What should frighten us, however, is the apathy and indifference in our own Torah camp to the situation in Eretz Yisrael. Watch how many people exit the shul after davening even before the Tehillim begins and how many others leave before it is completed. That apathy is more disconcerting than the potential apathy of the world leaders. It affects our ability to properly focus our full attention on our responsibility to storm the Heavens with tefillah.
In fact, after the Holocaust, the Chazon Ish commented to his brother-in-law Rav Shmuel Greineman that Hashem had surely kept the full scope of the Churban concealed from him, because had he been aware, he would have stormed the Heavens until Hashem would have had no choice, as it were, but to annul the decree.
Unlike the Holocaust, during this war the horrific massacres were not concealed. And we continue to hear and see the terrible news as it happens. The horrors and tremendous losses are not hidden from us, and hence we bear the responsibility to cry out in pain and in tefillah.
We are forever indebted to the men and women of the IDF who, with great courage and conviction, put their very lives on the line on behalf of all Am Yisrael. We must daven for their success and well-being, and we can’t ignore the real danger they face for even a moment. At the same time, we must understand that this is primarily a spiritual battle dating back thousands of years. We will triumph only if we activate the spiritual weapon at our disposal: the koach of our tefillah, both individual and communal, with every fiber of our being.
Another area we can focus on is achdus. One doesn’t have to be a navi to understand that HaKadosh Baruch Hu unleashed His anger on His children after the entire world had a front-row seat over the past year to the spectacle of Eretz Yisrael being torn apart brick by brick. Who can forget the leader of Iran’s evil regime mockingly predicting that Israel would fall without her enemies having to fire even a single shot? What great pain that must have brought to Hashem, Who — like any father — only wants to see His children get along.
We are left with a question: If Yishmael has existed all these years due to his innate merit — be it due to Avraham’s special tefillah for his survival, or his own teshuvah — how can it all end in our favor?
The Midrash in several places, and as developed by Rav Dovid Cohen, assures us that ultimately, Yishmael recognized Yitzchak’s role as the true son of Avraham and the one who Hashem promised will be called the “zera Avraham,” the rightful heir of all the promises for the future of Klal Yisrael.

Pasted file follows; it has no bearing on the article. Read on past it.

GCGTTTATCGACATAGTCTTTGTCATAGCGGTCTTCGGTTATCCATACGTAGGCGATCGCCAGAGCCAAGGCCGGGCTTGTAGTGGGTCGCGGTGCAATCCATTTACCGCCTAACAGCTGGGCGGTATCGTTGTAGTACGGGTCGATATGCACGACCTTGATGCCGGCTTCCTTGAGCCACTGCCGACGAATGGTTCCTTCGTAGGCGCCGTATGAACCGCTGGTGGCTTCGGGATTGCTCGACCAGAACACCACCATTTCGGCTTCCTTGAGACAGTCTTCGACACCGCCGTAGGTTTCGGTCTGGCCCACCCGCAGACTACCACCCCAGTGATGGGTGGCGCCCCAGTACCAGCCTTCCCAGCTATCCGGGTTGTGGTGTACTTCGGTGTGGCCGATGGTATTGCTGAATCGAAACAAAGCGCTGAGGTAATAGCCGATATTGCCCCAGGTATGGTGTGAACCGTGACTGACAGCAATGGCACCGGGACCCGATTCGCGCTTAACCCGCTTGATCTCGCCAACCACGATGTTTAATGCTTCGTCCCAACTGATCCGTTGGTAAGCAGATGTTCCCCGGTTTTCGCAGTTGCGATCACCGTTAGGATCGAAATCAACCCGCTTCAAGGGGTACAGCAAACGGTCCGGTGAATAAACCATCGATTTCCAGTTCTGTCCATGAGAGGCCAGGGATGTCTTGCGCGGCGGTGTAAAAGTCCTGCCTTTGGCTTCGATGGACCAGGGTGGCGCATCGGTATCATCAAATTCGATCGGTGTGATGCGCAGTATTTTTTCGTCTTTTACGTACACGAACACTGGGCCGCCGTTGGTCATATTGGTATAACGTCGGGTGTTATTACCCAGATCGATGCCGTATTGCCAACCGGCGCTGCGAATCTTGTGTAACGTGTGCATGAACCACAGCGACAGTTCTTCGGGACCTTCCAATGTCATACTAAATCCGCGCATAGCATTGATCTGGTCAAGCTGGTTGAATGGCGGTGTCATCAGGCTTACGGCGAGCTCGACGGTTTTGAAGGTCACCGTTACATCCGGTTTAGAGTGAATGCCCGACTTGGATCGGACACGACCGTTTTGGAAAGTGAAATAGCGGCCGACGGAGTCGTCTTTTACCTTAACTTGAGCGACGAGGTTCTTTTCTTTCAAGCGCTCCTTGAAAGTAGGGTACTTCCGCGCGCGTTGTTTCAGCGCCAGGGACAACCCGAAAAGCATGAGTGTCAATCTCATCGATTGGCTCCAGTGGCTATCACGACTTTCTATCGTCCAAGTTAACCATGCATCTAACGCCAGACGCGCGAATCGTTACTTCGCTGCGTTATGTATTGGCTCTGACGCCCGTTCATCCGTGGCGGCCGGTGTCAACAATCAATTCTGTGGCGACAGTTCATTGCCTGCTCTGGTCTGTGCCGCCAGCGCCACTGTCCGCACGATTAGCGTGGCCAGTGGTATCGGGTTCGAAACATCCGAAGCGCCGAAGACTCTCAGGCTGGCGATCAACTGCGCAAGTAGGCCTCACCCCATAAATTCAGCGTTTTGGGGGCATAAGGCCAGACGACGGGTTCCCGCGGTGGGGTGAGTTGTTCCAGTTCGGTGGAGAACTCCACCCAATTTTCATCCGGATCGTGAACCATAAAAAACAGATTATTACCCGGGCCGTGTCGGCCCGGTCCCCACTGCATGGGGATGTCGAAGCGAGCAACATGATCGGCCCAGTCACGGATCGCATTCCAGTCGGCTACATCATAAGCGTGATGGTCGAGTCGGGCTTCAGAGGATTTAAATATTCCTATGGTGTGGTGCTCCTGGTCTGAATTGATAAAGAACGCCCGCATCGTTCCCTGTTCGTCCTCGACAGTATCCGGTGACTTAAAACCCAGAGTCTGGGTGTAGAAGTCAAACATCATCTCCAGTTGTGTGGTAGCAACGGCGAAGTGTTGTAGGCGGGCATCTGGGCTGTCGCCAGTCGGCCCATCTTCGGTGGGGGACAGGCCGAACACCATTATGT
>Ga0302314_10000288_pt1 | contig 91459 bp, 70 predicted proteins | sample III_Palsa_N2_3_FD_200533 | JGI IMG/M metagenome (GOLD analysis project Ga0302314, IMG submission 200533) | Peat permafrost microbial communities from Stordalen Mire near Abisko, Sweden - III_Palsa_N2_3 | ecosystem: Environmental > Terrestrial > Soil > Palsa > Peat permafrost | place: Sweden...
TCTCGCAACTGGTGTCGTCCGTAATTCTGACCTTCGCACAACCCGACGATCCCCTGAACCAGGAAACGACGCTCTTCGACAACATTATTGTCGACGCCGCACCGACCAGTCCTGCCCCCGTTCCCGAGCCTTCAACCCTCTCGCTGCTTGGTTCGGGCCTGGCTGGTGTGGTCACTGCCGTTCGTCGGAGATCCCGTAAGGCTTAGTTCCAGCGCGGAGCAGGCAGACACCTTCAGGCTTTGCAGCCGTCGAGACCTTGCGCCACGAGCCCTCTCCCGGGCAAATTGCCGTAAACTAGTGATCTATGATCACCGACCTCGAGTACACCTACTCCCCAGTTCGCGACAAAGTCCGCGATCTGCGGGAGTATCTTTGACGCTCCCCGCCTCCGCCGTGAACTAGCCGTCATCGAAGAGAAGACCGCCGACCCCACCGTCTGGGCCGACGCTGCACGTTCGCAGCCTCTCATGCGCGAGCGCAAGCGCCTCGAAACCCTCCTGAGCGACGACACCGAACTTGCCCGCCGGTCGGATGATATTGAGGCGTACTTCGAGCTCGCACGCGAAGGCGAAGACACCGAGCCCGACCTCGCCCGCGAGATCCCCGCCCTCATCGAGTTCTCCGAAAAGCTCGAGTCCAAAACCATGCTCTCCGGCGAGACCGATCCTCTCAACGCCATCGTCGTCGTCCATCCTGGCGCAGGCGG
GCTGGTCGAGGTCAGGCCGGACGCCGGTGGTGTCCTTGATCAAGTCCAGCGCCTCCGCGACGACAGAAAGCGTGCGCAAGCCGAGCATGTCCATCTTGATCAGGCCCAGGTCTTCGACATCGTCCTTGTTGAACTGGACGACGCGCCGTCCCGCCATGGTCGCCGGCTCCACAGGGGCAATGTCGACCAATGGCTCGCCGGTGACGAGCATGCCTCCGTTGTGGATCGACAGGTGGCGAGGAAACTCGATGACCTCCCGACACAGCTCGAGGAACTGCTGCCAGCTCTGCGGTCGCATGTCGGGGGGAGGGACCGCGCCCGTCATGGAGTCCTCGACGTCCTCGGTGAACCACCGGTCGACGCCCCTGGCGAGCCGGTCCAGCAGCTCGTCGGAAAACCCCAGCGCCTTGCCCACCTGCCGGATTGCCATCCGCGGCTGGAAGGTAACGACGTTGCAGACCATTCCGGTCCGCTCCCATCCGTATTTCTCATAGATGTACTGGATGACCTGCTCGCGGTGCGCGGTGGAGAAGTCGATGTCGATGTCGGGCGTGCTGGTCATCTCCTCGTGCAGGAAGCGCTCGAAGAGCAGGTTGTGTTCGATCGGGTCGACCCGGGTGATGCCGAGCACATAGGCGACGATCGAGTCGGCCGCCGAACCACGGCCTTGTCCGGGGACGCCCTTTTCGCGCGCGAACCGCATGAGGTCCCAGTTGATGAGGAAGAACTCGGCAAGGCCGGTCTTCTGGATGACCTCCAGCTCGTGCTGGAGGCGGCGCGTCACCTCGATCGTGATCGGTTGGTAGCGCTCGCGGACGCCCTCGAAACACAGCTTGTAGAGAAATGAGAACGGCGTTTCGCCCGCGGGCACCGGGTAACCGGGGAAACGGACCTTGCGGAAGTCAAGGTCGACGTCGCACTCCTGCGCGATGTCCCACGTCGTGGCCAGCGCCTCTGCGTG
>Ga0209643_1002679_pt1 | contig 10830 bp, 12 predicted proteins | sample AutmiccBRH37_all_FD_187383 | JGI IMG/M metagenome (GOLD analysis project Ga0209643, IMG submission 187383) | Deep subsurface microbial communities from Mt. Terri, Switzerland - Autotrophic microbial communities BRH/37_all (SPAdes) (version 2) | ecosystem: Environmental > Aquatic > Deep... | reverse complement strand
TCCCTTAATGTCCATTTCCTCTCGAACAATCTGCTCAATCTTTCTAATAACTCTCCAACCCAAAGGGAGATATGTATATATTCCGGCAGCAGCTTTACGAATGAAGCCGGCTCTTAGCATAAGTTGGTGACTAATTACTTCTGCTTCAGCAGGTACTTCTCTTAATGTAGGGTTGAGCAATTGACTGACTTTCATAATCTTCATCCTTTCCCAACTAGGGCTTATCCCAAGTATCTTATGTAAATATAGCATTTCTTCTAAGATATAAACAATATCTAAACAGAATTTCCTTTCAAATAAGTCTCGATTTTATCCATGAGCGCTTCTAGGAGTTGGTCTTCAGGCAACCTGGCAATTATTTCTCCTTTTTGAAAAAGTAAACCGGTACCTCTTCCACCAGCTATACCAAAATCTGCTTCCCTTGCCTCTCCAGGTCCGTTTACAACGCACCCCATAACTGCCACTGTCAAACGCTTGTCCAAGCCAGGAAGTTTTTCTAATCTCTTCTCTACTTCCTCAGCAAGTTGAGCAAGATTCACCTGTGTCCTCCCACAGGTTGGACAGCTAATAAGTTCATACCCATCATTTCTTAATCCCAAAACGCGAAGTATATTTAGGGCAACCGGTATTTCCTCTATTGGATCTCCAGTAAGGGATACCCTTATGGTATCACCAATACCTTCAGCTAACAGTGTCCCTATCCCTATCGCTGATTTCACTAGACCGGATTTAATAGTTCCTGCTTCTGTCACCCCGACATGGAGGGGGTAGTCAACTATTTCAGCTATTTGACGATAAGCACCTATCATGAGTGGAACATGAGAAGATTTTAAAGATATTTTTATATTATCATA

This occurred when it came time to bury Avraham Avinu: Yishmael stepped aside and let Yitzchak, as the rightful heir, escort his father to his final resting place.
So, too, during Acharis Hayamim, Yishmael will finally step aside and allow Yitzchak and his descendants to take their place as the sole heirs of all the birchos Avraham. One day — may it arrive very soon — the children of Yishmael will accept their destiny and role in the world and step aside so that Klal Yisrael can fulfill theirs. And as Dovid Hamelech clearly outlines for us, the only way this will come to fruition is through tefillah — but not a standard tefillah. It must reach the level of “Vaniz’ak,” the desperate screams we sounded in Mitzrayim.
The famous midrash in Yalkut Shemoni (Yeshayah no. 484) describes how Hashem will finally bring us the Geulah that we so desperately need. It will occur amid incredibly painful and paralyzing fear, when we feel that all hope is lost. And then Hashem will call out to us, “Why are you afraid? All that I have done is for you, to bring you the final Redemption; you should know that the time has finally arrived. The time for Redemption has come, come out to greet the Mashiach.”
May Hashem bring us those wonderful tidings today. May He terminate Yishmael’s power over us and restore Klal Yisrael to its promised standing in the world as the sole heir to the promises made to Avraham, Yitzchak, and Yaakov so many years ago.
This article was written l’zecher nishmas Sarah Chaya z”l bas Rav Chaim Aryeh Zev
Rabbi Chaim Aryeh Z. Ginzberg is the rav of the Chofetz Chaim Torah Center of Cedarhurst and the founding rav of Ohr Moshe Institute in Hillcrest, Queens. He is a published author of several sifrei halachah, sought-after lecturer and writer on Torah hashkafah, and author of the best-selling chizuk resource Rays of Hope (ArtScroll).
(Originally featured in Mishpacha, Issue 985)
Oops! We could not locate your form.